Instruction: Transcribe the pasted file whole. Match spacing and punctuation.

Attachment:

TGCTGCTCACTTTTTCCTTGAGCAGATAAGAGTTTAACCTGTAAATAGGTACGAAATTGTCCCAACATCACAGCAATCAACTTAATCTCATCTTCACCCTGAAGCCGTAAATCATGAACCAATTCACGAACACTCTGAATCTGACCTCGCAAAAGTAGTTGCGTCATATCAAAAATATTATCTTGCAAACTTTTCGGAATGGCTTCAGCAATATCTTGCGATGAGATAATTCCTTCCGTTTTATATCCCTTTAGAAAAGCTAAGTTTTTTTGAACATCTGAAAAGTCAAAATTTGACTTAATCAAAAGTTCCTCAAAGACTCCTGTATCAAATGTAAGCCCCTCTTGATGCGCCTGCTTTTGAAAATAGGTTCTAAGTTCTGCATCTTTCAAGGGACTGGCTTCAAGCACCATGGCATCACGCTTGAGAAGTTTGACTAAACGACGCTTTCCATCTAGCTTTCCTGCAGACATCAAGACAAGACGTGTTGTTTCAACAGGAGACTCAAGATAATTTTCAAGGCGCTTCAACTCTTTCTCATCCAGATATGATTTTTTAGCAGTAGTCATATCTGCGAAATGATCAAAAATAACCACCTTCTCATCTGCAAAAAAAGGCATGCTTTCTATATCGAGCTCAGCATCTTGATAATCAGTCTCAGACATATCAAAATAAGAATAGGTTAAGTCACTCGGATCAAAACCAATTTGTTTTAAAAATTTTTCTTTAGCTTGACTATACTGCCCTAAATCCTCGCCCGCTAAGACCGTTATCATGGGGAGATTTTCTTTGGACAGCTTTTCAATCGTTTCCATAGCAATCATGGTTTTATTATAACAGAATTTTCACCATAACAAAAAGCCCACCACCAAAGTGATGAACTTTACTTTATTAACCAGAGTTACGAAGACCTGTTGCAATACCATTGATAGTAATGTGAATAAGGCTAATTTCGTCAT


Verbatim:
TGCTGCTCACTTTTTCCTTGAGCAGATAAGAGTTTAACCTGTAAATAGGTACGAAATTGTCCCAACATCACAGCAATCAACTTAATCTCATCTTCACCCTGAAGCCGTAAATCATGAACCAATTCACGAACACTCTGAATCTGACCTCGCAAAAGTAGTTGCGTCATATCAAAAATATTATCTTGCAAACTTTTCGGAATGGCTTCAGCAATATCTTGCGATGAGATAATTCCTTCCGTTTTATATCCCTTTAGAAAAGCTAAGTTTTTTTGAACATCTGAAAAGTCAAAATTTGACTTAATCAAAAGTTCCTCAAAGACTCCTGTATCAAATGTAAGCCCCTCTTGATGCGCCTGCTTTTGAAAATAGGTTCTAAGTTCTGCATCTTTCAAGGGACTGGCTTCAAGCACCATGGCATCACGCTTGAGAAGTTTGACTAAACGACGCTTTCCATCTAGCTTTCCTGCAGACATCAAGACAAGACGTGTTGTTTCAACAGGAGACTCAAGATAATTTTCAAGGCGCTTCAACTCTTTCTCATCCAGATATGATTTTTTAGCAGTAGTCATATCTGCGAAATGATCAAAAATAACCACCTTCTCATCTGCAAAAAAAGGCATGCTTTCTATATCGAGCTCAGCATCTTGATAATCAGTCTCAGACATATCAAAATAAGAATAGGTTAAGTCACTCGGATCAAAACCAATTTGTTTTAAAAATTTTTCTTTAGCTTGACTATACTGCCCTAAATCCTCGCCCGCTAAGACCGTTATCATGGGGAGATTTTCTTTGGACAGCTTTTCAATCGTTTCCATAGCAATCATGGTTTTATTATAACAGAATTTTCACCATAACAAAAAGCCCACCACCAAAGTGATGAACTTTACTTTATTAACCAGAGTTACGAAGACCTGTTGCAATACCATTGATAGTAATGTGAATAAGGCTAATTTCGTCAT